January 3 on The Lyric Stage: lust, murder - and Frederick Delius?
Frederick Delius wrote Margot La Rouge in 1902 to enter into the same one act opera competition won by Cavallaria Rusticana in 1890. The rules said the libretto must be of "the French and Italian type", and even though Delius is said to have hated verismo, he gave it a try, choosing what his friend and champion Eric Fenby disdained as a "sordid affair" to set to music.
And it is sordid. Margot la Rouge hangs out in a shabby, atmospheric Parisian bar. On a stormy night Thibault, an old boyfriend from her home town, enters and recognizes her. He calls her Marguerite, the name he knows her by. One thing leads to another, and they prepare to leave together. But her new boyfriend, known only as 'The Artist", enters, and creates a scene. He tries to stab Margot, but Thibault jumps in front of her and is stabbed instead. Margo then stabs the Artist, and gets arrested. Yes, the composer of "The Walk to the Paradise Garden" and "On Hearing the First Cuckoo of Spring" actually wrote an opera that ends with a bar room brawl, two stabbings and an arrest.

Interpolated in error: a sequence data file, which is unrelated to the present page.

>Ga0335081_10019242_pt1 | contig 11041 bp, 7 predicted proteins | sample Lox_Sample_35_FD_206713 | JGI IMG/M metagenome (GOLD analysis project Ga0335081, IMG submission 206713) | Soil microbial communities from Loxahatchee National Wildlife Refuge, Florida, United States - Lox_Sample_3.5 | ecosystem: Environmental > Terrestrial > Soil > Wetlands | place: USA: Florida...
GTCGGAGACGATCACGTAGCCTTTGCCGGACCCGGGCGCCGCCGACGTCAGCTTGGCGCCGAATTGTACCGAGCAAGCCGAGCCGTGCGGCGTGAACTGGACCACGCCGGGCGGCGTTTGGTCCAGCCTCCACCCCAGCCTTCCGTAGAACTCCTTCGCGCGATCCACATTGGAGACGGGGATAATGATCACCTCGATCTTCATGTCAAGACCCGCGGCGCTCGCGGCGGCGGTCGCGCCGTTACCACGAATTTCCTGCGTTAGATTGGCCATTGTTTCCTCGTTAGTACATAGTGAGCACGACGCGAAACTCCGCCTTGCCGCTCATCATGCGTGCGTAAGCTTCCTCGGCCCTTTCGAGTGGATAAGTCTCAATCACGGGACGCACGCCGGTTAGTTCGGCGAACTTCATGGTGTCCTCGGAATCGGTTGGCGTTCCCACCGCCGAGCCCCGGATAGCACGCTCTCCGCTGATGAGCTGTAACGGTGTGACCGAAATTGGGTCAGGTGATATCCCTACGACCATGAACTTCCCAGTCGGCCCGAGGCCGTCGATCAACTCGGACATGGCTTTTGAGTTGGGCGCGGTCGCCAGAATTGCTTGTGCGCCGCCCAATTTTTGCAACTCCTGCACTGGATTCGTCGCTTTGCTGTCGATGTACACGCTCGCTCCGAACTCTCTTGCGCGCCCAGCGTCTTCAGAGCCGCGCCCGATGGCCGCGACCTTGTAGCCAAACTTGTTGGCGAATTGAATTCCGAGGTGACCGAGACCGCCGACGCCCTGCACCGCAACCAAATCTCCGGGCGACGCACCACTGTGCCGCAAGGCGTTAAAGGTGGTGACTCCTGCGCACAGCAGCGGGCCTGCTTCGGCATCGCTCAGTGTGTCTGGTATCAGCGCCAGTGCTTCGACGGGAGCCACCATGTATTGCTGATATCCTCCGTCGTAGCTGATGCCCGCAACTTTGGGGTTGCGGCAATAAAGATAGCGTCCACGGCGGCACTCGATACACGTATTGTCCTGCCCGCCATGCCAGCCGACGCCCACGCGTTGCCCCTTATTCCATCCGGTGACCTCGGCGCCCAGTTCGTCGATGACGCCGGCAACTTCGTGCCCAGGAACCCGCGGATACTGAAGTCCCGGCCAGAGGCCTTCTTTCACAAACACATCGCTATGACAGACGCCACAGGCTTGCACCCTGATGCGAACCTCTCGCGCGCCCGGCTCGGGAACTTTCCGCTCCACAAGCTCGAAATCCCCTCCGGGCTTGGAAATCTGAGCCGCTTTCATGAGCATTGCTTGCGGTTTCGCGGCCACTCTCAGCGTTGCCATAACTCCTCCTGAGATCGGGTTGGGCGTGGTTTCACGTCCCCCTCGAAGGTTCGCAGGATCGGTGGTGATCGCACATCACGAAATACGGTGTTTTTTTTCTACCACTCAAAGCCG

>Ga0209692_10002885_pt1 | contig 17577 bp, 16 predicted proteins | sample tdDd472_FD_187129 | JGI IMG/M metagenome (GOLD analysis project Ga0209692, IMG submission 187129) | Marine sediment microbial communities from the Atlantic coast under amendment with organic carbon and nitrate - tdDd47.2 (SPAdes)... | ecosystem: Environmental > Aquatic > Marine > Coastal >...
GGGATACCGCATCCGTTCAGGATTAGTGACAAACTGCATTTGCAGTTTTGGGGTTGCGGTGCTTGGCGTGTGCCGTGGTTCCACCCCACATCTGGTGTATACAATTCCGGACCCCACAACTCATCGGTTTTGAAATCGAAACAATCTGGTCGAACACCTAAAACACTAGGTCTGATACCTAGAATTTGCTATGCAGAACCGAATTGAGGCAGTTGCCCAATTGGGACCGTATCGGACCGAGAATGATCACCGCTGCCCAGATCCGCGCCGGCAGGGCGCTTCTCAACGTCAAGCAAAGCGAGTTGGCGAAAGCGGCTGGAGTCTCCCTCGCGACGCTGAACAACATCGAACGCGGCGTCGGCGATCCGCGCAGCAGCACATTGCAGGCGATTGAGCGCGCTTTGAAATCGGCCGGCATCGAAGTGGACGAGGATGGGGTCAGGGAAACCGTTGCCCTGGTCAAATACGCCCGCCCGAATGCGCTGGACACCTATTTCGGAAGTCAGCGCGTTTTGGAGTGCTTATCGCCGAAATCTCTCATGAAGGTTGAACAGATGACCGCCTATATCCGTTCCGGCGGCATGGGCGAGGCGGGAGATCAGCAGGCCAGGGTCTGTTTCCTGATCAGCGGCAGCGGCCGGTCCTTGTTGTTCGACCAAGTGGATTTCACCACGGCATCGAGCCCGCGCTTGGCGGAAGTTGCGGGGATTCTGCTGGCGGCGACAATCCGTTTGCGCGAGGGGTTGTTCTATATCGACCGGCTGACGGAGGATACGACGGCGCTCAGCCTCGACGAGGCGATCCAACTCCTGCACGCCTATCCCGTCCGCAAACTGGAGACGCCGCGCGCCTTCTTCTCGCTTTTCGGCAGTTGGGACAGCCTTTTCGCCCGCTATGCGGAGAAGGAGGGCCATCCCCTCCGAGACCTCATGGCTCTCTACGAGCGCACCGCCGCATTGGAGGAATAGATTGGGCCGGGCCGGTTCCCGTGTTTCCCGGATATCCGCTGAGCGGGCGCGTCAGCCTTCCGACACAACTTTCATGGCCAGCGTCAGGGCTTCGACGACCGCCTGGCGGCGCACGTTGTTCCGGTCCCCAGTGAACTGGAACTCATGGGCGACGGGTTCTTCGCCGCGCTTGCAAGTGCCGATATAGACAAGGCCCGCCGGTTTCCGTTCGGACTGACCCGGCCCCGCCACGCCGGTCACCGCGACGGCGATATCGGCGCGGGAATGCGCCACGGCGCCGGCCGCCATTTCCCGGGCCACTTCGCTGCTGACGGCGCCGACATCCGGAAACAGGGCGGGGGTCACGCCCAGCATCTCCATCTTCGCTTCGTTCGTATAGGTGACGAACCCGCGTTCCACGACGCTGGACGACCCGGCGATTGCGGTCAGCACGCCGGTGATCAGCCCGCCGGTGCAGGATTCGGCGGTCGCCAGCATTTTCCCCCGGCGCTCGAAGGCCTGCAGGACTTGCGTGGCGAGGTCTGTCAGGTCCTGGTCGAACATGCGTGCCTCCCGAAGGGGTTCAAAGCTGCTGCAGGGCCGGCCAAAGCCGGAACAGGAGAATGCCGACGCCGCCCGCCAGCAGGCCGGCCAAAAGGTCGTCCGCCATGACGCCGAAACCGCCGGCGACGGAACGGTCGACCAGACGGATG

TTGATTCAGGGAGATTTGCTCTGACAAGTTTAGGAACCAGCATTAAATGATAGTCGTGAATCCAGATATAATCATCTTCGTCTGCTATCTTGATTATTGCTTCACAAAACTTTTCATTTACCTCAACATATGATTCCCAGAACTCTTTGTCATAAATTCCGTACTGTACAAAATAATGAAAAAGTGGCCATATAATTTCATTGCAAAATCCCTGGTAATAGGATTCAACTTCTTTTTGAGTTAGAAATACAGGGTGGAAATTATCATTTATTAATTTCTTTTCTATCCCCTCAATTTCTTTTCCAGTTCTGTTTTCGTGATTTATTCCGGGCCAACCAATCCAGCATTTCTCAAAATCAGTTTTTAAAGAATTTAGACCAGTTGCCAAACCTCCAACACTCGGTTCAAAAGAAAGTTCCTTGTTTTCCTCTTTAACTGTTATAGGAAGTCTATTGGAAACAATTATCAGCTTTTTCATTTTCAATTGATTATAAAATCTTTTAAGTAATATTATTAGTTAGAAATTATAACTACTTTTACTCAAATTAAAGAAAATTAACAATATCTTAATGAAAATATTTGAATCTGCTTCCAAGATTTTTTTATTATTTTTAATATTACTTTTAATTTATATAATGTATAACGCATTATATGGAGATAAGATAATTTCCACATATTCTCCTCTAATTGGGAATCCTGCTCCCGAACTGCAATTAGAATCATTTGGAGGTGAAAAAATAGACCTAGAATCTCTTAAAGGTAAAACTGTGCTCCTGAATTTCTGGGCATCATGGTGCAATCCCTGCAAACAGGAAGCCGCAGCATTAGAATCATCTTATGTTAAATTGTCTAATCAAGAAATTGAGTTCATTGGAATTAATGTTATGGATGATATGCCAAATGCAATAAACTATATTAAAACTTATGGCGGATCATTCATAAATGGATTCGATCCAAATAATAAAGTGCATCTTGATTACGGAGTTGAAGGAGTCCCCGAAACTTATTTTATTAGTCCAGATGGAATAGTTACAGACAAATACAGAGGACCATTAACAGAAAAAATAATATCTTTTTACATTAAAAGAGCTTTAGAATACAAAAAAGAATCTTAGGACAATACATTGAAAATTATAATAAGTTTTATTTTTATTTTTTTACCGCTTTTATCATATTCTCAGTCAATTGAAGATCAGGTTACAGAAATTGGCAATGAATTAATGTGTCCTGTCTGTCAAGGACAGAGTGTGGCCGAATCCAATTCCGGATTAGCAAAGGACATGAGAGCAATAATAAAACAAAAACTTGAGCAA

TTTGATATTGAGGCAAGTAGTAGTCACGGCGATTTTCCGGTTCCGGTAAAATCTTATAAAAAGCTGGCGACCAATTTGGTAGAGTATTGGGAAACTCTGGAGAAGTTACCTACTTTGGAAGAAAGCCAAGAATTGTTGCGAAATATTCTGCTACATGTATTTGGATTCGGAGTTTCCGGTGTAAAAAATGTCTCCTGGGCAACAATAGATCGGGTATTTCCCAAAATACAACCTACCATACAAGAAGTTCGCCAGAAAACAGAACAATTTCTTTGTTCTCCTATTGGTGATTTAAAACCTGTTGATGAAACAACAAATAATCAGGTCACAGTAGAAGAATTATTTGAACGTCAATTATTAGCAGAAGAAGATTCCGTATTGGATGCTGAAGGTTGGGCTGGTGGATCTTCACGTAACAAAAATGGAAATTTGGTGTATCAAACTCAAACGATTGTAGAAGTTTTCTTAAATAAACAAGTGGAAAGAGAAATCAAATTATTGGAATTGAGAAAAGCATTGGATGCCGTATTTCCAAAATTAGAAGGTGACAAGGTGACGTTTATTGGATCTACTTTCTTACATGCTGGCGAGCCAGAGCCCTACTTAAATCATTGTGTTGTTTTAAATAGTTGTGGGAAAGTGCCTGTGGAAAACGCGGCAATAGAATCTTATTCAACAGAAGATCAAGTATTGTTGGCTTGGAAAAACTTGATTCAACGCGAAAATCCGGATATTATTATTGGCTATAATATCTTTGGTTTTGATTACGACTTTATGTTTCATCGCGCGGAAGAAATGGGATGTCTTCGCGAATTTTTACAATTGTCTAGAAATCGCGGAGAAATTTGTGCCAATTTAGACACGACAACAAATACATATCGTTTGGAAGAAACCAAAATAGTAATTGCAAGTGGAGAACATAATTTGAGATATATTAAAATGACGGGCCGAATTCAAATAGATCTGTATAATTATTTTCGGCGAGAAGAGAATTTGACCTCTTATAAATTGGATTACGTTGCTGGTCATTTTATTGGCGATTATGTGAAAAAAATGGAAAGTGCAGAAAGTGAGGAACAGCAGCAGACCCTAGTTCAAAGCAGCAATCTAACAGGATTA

It did not win the contest, and the original orchestral version was long thought lost. The BBC radio version first broadcast in 1981 we have this week is an orchestration by Eric Fenby of Maurice Ravel's piano arrangement of the music.
Soprano Lois McDonall sings Margot, tenor Kenneth Woollam the old boyfriend from Margot's home town, and baritone Malcolm Donnelly as her new lover the artist, and a large supporting cast with the BBC singers and Concert Orcheatra conducted by Norman del Mar.
Years later Delius drew from the music of Margot la Rouge for a much more Delius type of piece, the "Idyll for Soprano and Baritone." Janice Watson and Alan Opie will perform that following the opera.